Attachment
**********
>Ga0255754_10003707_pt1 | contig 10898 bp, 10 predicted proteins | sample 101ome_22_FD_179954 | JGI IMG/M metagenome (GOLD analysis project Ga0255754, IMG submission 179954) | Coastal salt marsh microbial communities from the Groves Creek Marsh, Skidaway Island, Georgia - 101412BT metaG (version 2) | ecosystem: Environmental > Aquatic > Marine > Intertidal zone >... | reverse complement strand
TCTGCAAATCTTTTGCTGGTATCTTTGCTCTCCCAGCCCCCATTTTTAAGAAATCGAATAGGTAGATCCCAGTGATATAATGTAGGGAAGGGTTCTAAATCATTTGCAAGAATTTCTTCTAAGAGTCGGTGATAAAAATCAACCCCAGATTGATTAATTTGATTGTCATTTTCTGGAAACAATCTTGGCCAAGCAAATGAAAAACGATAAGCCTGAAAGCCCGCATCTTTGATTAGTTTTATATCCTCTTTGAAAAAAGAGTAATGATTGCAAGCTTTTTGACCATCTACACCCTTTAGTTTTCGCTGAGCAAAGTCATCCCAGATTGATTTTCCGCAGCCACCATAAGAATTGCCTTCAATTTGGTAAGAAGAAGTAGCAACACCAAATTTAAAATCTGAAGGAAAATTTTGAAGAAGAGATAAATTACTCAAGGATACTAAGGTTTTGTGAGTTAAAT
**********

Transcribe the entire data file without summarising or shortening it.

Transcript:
>Ga0255754_10003707_pt1 | contig 10898 bp, 10 predicted proteins | sample 101ome_22_FD_179954 | JGI IMG/M metagenome (GOLD analysis project Ga0255754, IMG submission 179954) | Coastal salt marsh microbial communities from the Groves Creek Marsh, Skidaway Island, Georgia - 101412BT metaG (version 2) | ecosystem: Environmental > Aquatic > Marine > Intertidal zone >... | reverse complement strand
TCTGCAAATCTTTTGCTGGTATCTTTGCTCTCCCAGCCCCCATTTTTAAGAAATCGAATAGGTAGATCCCAGTGATATAATGTAGGGAAGGGTTCTAAATCATTTGCAAGAATTTCTTCTAAGAGTCGGTGATAAAAATCAACCCCAGATTGATTAATTTGATTGTCATTTTCTGGAAACAATCTTGGCCAAGCAAATGAAAAACGATAAGCCTGAAAGCCCGCATCTTTGATTAGTTTTATATCCTCTTTGAAAAAAGAGTAATGATTGCAAGCTTTTTGACCATCTACACCCTTTAGTTTTCGCTGAGCAAAGTCATCCCAGATTGATTTTCCGCAGCCACCATAAGAATTGCCTTCAATTTGGTAAGAAGAAGTAGCAACACCAAATTTAAAATCTGAAGGAAAATTTTGAAGAAGAGATAAATTACTCAAGGATACTAAGGTTTTGTGAGTTAAAT